Big Data: Systems, Programming, and Management 4

University of Glasgow

Course Description

  • Course Name

    Big Data: Systems, Programming, and Management 4

  • Host University

    University of Glasgow

  • Location

    Glasgow, Scotland

  • Area of Study

    Computer Science

  • Language Level

    Taught In English

  • Course Level Recommendations

    Upper

    ISA offers course level recommendations in an effort to facilitate the determination of course levels by credential evaluators.We advice each institution to have their own credentials evaluator make the final decision regrading course levels.

    Hours & Credits

  • Scotcat Credits

    10
  • Recommended U.S. Semester Credits
    2.5 - 3
  • Recommended U.S. Quarter Units
    4 - 5
  • Overview

    Big Data is nowadays manifested in a very large number of environments and application fields pertaining to our education, entertainment, health, public governance, enterprising, etc. The course will endow students with the understanding of the new challenges big data introduces and the currently available solutions. These include (i) challenges pertaining to the modelling, accessing, and storing of big data, (ii) an understanding of the fundamentals of systems designed to store and access big data, and (iii) programming paradigms for efficient scalable access to big data.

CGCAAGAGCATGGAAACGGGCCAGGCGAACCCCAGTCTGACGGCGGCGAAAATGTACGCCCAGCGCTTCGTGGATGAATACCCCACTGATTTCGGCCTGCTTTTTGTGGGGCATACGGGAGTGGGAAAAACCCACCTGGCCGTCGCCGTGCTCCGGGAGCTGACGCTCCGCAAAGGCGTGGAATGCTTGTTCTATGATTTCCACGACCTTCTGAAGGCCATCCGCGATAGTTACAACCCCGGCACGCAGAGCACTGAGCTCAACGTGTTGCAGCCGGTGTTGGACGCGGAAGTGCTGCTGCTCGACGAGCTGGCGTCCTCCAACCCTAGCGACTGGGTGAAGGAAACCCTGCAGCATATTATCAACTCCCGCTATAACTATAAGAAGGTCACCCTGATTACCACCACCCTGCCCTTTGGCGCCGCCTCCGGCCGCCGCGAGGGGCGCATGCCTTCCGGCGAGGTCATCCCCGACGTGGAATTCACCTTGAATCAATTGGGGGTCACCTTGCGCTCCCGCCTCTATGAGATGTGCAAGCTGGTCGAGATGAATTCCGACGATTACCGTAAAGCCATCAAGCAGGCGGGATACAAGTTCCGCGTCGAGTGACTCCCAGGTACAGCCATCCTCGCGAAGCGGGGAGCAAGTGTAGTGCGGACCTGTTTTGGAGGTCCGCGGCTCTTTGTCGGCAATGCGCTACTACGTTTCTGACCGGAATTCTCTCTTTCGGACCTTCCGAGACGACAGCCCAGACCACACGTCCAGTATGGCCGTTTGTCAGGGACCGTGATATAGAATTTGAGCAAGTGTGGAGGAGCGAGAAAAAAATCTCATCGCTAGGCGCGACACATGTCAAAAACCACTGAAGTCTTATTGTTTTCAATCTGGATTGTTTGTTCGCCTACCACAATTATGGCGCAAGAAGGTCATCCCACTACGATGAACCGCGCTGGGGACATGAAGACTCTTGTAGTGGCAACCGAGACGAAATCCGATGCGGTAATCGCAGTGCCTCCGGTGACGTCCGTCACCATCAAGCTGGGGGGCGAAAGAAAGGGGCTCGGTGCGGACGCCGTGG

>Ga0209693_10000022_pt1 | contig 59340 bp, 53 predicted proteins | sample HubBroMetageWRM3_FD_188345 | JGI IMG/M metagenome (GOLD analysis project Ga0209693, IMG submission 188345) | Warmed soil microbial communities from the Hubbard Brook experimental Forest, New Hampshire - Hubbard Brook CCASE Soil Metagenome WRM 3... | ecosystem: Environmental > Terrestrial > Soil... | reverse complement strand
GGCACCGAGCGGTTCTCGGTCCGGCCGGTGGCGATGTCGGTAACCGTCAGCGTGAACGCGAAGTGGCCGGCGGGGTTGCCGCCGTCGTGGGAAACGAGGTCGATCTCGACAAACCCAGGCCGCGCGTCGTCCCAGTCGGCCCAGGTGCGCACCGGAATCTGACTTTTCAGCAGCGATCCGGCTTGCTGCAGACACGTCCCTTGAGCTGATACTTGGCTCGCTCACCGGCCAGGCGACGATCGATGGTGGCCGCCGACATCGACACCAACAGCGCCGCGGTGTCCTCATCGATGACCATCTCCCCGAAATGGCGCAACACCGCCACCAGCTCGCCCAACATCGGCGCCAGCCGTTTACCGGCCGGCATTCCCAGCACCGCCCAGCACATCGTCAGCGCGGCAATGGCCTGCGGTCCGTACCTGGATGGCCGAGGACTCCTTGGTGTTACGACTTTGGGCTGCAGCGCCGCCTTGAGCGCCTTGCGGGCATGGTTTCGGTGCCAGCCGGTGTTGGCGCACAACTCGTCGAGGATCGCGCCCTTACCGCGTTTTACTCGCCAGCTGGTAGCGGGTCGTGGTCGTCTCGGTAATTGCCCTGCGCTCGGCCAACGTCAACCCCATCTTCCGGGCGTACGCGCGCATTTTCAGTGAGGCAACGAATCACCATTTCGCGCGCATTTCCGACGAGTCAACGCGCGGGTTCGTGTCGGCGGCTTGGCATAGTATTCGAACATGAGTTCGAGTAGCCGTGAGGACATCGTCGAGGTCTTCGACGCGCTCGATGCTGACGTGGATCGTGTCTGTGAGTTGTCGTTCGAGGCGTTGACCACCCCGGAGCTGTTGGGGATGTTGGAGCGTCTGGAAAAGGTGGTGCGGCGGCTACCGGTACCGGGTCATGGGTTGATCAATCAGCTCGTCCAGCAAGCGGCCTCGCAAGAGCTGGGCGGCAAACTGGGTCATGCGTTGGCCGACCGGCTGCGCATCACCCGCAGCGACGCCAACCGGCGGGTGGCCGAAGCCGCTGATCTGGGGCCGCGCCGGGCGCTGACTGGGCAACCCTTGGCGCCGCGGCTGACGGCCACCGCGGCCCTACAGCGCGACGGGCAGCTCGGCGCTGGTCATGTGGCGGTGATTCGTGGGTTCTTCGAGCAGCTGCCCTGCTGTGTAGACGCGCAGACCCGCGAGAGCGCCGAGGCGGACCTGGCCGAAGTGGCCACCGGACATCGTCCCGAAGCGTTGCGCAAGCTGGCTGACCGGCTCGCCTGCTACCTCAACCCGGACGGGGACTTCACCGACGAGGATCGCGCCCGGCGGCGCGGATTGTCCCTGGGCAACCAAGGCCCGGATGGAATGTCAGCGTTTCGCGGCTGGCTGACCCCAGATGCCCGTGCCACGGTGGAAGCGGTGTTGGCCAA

Course Disclaimer

Courses and course hours of instruction are subject to change.

Credits earned vary according to the policies of the students' home institutions. According to ISA policy and possible visa requirements, students must maintain full-time enrollment status, as determined by their home institutions, for the duration of the program.

ECTS (European Credit Transfer and Accumulation System) credits are converted to semester credits/quarter units differently among U.S. universities. Students should confirm the conversion scale used at their home university when determining credit transfer.

Please note that some courses with locals have recommended prerequisite courses. It is the student's responsibility to consult any recommended prerequisites prior to enrolling in their course.